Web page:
Poet Karen Gershon was born Kaethe Löwenthal, the youngest of three daughters of middle-class parents in Bielefeld, Germany, in 1923. Her sister Anne was born in 1921 and Lise in 1922. Her father, Paul Gershon-Löwenthal (b. 1890), an architect, served in the German army for many years and considered himself a German citizen for all intents and purposes. His wife, Selma (née Schönfeld, b. 1893), came from a traditional Jewish family. Karen’s maternal grandfather, Adolf Schönfeld, was head of the Jewish community of Bielefeld and the first of its members to be murdered by the Nazis.
The Löwenthals maintained a tenuous attachment to the Jewish religion and the Land of Israel. After the Nazis rose to power, Karen’s parents made sure that she studied Hebrew and prepared herself to relocate to Palestine through the Youth Aliyah Movement. From the age of thirteen, this sensitive young girl wrote poems in German, a language her mother once called “the language in which they curse us Jews.”
After the pogrom of November 9 and 10, 1938 (“Kristallnacht”), burning of synagogues and a wave of attacks on Jews, Karen Gershon and her sisters were sent to England with the Kindertransport. Lise went on to Palestine in 1939, while Anne fell ill and died in Bristol in 1943. Separation from her parents, who were deported to Riga on December 13, 1941, along with overall privation, a sense of alienation and loneliness and difficulty integrating into British society, which was at the time valiantly fighting Germany, affected young Karen and strengthened her character. Later, she documented the collective experiences of the refugee children in her best-known book, We Came as Children (1966), which sparked extensive comment and established her literary reputation in England. Her second documentary work, Postscript (1969), describes the fate of German Jewish survivors.
Karen had to work for a living and was thus unable to complete her studies. To maintain a roof over her head, she worked as a housemaid, in a flour mill, as a chorus girl and at all kinds of odd jobs until 1948 when she married Val Tripp, a primary school arts and crafts teacher. It took several years for Karen to master the English language and begin writing poems in English.
These poems, which addressed the experiences of the young immigrants and their attempts at rebuilding their lives, immediately won the attention of critics and were published in prestigious literary supplements and major periodicals. The first collection of her poems, The Relentless Year, was published in 1959.
Bearing the mark of a German syntactic and tonic influence on her English text, her poems reflect Gershon’s severance from her birthplace and mother tongue and her adoption of the language of England, the country that saved her life. However, the fact that she chose to write under her father’s name, Gershon, a variant on the Hebrew for “a stranger there,” indicates her continued sense of alienation.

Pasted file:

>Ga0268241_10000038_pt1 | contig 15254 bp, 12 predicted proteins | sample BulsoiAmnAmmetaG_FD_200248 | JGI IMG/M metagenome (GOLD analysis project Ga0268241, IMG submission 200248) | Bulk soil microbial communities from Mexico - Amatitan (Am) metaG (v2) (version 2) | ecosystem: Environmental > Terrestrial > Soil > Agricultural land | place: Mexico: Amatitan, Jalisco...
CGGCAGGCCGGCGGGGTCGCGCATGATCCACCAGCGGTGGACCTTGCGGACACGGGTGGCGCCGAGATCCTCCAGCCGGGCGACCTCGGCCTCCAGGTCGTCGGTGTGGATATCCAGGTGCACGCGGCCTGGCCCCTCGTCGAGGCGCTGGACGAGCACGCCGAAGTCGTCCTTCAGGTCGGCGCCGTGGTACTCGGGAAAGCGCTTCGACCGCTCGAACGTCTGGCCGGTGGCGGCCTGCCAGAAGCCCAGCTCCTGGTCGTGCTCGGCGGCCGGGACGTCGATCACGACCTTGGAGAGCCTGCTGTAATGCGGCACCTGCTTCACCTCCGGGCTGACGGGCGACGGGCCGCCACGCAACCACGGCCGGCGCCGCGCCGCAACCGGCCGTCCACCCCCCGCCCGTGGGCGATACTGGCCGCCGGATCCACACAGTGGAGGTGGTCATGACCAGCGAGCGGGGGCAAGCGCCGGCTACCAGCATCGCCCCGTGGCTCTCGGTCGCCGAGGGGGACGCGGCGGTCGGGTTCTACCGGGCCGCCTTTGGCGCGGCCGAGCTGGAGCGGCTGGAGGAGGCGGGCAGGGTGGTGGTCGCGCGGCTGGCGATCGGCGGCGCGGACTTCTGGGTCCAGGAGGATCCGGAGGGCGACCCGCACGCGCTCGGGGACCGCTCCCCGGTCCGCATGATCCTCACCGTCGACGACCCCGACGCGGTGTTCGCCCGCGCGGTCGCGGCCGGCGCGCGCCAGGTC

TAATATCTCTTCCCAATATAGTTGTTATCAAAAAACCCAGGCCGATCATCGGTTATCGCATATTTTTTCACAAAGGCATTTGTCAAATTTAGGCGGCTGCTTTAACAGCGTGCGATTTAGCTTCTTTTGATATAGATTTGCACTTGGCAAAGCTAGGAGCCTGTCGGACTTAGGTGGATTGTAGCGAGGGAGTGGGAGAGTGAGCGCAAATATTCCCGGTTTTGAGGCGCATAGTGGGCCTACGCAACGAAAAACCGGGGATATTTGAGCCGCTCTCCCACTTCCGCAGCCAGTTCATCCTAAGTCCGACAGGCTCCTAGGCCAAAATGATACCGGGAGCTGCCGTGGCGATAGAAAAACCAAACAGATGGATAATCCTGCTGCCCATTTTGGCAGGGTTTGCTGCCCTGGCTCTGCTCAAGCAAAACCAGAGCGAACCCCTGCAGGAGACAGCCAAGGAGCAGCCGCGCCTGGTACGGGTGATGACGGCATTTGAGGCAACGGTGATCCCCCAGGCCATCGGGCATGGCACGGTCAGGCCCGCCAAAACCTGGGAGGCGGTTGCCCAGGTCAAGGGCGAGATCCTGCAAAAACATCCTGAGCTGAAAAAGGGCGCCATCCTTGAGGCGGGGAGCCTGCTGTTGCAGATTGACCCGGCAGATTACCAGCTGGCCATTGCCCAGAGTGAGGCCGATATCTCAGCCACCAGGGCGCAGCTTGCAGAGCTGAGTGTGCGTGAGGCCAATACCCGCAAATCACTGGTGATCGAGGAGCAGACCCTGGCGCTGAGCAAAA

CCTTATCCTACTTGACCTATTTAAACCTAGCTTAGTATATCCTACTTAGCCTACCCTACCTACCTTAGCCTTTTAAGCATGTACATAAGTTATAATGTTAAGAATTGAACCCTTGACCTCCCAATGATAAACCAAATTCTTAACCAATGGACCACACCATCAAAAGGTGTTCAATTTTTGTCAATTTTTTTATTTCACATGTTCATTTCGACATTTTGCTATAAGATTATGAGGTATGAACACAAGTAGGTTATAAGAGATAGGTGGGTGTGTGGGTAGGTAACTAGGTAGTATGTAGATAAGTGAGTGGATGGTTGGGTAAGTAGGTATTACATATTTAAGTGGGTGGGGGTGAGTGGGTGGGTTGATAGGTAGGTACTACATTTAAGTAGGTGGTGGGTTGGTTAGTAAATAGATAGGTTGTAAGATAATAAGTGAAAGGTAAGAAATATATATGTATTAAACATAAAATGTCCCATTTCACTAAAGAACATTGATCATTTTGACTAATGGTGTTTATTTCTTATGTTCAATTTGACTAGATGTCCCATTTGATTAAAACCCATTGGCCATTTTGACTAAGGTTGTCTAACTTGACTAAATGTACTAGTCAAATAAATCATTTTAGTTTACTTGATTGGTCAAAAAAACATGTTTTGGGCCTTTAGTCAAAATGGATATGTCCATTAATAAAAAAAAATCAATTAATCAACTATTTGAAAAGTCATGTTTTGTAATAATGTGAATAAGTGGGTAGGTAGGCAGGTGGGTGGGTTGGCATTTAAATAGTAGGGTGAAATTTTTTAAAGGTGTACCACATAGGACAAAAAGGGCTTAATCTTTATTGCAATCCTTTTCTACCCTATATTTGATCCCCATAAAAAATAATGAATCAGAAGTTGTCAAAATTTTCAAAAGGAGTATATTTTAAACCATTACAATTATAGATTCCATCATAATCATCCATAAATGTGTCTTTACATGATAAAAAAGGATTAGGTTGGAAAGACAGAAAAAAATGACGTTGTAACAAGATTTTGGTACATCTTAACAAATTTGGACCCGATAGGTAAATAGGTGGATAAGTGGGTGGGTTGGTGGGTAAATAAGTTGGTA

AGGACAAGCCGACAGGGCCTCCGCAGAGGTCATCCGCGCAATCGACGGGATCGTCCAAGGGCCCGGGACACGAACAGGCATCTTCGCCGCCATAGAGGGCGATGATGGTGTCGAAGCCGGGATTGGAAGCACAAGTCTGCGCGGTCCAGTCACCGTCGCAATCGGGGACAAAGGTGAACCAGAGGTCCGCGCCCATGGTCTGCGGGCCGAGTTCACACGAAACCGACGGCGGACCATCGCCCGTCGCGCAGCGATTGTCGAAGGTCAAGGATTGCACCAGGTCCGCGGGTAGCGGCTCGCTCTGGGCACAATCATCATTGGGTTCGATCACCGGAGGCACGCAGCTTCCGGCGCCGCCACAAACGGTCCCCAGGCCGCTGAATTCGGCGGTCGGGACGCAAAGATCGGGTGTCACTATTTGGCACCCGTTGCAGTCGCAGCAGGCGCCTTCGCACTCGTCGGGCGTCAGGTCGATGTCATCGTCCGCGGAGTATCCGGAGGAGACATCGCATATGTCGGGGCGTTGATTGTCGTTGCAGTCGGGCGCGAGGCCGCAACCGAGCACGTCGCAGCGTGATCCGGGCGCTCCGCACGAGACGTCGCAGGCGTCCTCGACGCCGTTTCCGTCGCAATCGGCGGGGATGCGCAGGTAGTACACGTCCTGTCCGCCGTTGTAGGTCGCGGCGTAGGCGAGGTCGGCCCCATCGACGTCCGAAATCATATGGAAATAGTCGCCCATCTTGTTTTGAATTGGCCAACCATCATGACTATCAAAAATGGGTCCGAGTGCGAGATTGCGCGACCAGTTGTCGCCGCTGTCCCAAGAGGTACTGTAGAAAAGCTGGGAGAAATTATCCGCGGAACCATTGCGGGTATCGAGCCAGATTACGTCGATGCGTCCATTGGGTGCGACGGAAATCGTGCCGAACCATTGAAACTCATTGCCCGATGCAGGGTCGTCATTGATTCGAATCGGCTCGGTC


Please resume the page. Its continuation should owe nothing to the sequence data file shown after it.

The Israeli chapter of Karen Gershon’s life is part of a biographically and linguistically tragic Jewish odyssey. During the Six Day War, she feared the Arabs would destroy Israel and decided to live or die among her brethren, “to be there.” Her poetry expresses this deep emotional need to be present in Jerusalem:
Need to belong has made me come
to help rebuild Jerusalem,
where everyone is family—
all descendent from Abraham
and sharing one inheritance.
(From “I Set Out for Jerusalem,” Collected Poems, (1990)
Arriving in Israel after the Six Day War of 1967, together with her (non-Jewish) husband, Val Tripp, and four children (Chris, b. 1948; Tony, b. 1950; Stella, b. 1954 and Naomi, b. 1962), Gershon tried to become part of Israeli life, living in Jerusalem for several years before returning to England with her husband. She spoke Hebrew, which she remembered from the days of her youth and which she studied diligently at an ulpan and learned from her grandchildren, but she never attempted to write in this language. During her stay, several of her poems were translated into Hebrew and published in literary supplements. In 1970, a slim volume of the Jerusalem poems she wrote in Israel, entitled The Pulse in the Stone, appeared in English and then in a translation by poet Rachel Chalfi. Gershon attempted to absorb the landscapes of Jerusalem and of all Israel and to describe them in her poems. The title of the collection attests to her search for the essential lifeline inherent in the stones of the Western Wall and the stone houses of Jerusalem. The poet is aware of the monotheistic religions: “To have one faith means to struggle with those of other faiths,” she wrote in the poem “Holy Places.” She assesses wars with a critical eye and perceives the tragedy of mothers and their sons who fall in battle. Mourning reminds her that the “plague of Auschwitz” threatens Israel. Persecution of Jews, the ghettos and Auschwitz are mentioned several times in the collection, as for example in the poem Auschwitz in Israel, which closes with the words:
Death has sunk wells in us but life makes fountains
Transfusing residues into one nation.
(“Auschwitz in Israel,” from The Pulse in the Stone: Jerusalem Poems, 1970)
The ending is optimistic, but Karen Gershon does not end the poem with a period, as if to indicate that the process is still going on.
Unfortunately, the Israeli critics paid little attention to the publication, a fact that deeply disappointed and offended Gershon. Indeed, the poet had difficulty realizing her yearning to become part of Israel even though she had friends who reached out to her, including then-President Zalman Shazar, Shulamith Nardi and others. Her British husband could not accustom himself to the Israeli lifestyle and to the tense and crowded living conditions. He was also unable to find employment in his profession of art teacher. In 1973, he and Gershon returned to England, though some of their children remained in Israel. Stella, the third child, who had initially been the most enthusiastic of the immigrant family, was the first to return, in 1971, to attend art school. Karen Gershon saw this separation as a painful parallel to her own leaving of her parents.